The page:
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White v. Marshall

July 8, 2009

JAMAL WHITE, PETITIONER,
v.
JOHN C. MARSHALL, RESPONDENT.



The opinion of the court was delivered by: Sandra M. Snyder United States Magistrate Judge

FINDINGS AND RECOMMENDATION REGARDING PETITION FOR WRIT OF HABEAS CORPUS

[Docs. 1, 6, 7]

Petitioner is a state prisoner proceeding pro se with a petition for writ of habeas corpus pursuant to 28 U.S.C. § 2254.

BACKGROUND

Petitioner filed the instant petition for writ of habeas corpus in the United States District Court for the Central District of California, Western Division on October 23, 2007. On January 23, 2008, that Court dismissed the petition without prejudice. (Court Doc. 10.) However, on September 29, 2008, that Court considered Petitioner's motion for reconsideration and vacated the January 23, 2008, order of dismissal based on Petitioner's November 19, 2007, First Amended Petition. (Court Doc. 20.) The Court ordered a response to the petition on October 10, 2009. (Court Doc. 21.)

On May 29, 2009, Respondent filed a motion to transfer the case to this Court. (Court Doc. 27.) On June 8, 2009, the Court granted Respondent's motion, and the case was transferred to this Court and received on June 10, 2009. (Court Docs. 28, 29.)

DISCUSSION

A. Preliminary Review of Petition

Rule 4 of the Rules Governing Section 2254 Cases provides in pertinent part: If it plainly appears from the petition and any attached exhibits that the petitioner is not entitled to relief in the district court, the judge must dismiss the petition and direct the clerk to notify the petitioner.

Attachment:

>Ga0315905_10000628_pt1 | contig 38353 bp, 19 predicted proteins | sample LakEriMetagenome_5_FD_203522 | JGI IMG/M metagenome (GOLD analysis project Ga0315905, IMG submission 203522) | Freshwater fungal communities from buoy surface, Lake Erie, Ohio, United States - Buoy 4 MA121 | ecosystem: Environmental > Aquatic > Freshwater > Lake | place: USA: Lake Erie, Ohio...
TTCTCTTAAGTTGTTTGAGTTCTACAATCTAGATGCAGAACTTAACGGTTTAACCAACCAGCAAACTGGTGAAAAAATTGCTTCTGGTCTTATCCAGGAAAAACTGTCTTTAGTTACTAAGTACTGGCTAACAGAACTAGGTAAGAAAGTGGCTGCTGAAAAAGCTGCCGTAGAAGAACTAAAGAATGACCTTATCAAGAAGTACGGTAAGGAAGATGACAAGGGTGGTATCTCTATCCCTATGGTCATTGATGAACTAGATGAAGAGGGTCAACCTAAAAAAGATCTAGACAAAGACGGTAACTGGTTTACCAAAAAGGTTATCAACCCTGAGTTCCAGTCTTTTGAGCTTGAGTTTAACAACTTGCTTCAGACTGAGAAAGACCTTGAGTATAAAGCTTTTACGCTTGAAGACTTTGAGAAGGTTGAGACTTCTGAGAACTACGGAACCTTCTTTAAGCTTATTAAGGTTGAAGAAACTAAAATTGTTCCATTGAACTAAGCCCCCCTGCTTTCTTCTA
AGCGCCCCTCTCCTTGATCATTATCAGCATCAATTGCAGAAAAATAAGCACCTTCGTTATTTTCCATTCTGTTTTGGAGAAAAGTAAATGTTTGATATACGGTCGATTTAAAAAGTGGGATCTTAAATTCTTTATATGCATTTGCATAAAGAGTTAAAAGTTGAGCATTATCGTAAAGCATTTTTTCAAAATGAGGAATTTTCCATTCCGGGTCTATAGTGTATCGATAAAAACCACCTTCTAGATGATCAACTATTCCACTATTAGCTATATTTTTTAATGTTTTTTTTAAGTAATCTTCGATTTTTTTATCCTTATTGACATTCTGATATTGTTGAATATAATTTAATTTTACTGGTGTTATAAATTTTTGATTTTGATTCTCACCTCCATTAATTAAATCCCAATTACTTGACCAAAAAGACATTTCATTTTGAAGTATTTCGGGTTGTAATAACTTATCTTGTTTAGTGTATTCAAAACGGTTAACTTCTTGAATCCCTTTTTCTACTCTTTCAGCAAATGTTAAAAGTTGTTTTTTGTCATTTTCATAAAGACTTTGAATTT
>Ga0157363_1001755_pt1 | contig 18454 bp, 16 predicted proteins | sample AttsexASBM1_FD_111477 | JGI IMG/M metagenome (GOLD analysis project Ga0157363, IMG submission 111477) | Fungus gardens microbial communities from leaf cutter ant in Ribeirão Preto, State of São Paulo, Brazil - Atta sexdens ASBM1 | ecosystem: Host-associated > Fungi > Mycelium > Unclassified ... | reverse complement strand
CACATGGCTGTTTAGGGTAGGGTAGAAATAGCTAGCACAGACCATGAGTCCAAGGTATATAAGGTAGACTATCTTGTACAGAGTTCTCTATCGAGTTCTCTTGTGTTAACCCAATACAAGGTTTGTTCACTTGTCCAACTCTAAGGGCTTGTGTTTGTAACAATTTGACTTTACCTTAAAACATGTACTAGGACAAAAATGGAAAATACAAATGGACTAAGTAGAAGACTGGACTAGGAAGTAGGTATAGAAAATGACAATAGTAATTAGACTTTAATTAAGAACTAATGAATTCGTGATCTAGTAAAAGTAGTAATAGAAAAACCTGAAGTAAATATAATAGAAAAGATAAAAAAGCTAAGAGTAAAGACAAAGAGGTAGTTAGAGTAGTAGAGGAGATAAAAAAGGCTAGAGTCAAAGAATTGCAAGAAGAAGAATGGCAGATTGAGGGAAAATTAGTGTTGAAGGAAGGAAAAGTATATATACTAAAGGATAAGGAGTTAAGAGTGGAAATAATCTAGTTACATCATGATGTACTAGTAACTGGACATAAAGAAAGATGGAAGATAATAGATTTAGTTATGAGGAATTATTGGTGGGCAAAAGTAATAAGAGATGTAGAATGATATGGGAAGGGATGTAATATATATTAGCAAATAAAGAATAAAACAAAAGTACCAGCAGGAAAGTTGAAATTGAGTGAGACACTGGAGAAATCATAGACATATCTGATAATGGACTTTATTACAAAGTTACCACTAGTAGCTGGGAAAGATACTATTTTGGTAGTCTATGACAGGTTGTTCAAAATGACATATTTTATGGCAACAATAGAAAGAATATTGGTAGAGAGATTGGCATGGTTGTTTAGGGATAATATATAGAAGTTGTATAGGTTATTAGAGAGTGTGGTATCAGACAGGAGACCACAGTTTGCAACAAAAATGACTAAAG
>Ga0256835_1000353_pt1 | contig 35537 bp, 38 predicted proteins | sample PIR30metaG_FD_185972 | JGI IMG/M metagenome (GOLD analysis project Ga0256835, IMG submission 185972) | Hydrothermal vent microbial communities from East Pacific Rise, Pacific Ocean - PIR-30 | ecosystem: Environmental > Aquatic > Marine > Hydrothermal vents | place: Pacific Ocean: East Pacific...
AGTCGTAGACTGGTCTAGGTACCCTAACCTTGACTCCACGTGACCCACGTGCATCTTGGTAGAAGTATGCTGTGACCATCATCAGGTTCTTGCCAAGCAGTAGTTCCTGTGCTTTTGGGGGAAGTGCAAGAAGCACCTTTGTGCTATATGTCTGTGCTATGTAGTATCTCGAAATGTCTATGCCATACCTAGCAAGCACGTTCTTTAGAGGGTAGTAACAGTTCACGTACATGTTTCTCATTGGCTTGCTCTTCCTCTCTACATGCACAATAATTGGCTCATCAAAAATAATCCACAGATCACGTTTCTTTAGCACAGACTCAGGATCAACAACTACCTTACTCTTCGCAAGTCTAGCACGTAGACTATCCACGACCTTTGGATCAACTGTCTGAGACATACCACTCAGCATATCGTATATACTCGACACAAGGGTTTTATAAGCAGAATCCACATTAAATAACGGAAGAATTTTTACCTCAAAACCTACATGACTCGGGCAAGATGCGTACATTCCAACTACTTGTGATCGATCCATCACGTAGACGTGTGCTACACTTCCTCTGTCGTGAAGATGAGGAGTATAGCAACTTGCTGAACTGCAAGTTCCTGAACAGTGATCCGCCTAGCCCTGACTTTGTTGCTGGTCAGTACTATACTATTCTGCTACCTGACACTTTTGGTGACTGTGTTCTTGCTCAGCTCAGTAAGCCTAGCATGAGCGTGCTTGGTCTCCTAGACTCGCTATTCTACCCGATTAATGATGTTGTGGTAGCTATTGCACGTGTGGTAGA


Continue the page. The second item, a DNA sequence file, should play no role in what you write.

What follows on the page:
The Advisory Committee Notes to Rule 8 indicate that the court may dismiss a petition for writ of habeas corpus, either on its own motion under Rule 4, pursuant to the respondent's motion to dismiss, or after an answer to the petition has been filed. See Herbst v. Cook, 260 F.3d 1039 (9th Cir.2001).

B. Failure to State a Cognizable Federal Claim

The sole ground raised in Petitioner's amended petition is a denial of due process under the Fourth Amendment when he was subjected to an unreasonable search and seizure. Petitioner further alleges that the trial court erred in denying his suppression motion based on the alleged unreasonable search and seizure.

A federal district court cannot grant habeas corpus relief on the ground that evidence was obtained by an unconstitutional search and seizure if the state court has provided the petitioner with a "full and fair opportunity to litigate" the Fourth Amendment issue. Stone v. Powell, 428 U.S. 465, 494 (1976); Woolery v. Arvan, 8 F.3d 1325, 1326 (9th Cir. 1993), cert denied, 511 U.S. 1057 (1994). The only inquiry this Court can make is whether petitioner had a fair opportunity to litigate his claim, not whether petitioner did litigate nor even whether the court correctly decided the claim. Ortiz-Sandoval v. Gomez, 81 F.3d 891, 899 (9th Cir. 1996); see also Gordon v. Duran, 895 F.2d 610, 613 (9th Cir. 1990) (holding that because Cal. Penal Code § 1538.5 provides opportunity to challenge evidence, dismissal under Stone was necessary).

The policy behind the Stone Court's analysis is that the exclusionary rule is applied to stop future unconstitutional conduct of law enforcement. Stone, 428 U.S. at 492. However, excluding evidence that is not untrustworthy creates a windfall to the defendant at a substantial societal cost. See Stone, 428 U.S. at 489-90; Woolery, 8 F.3d ...


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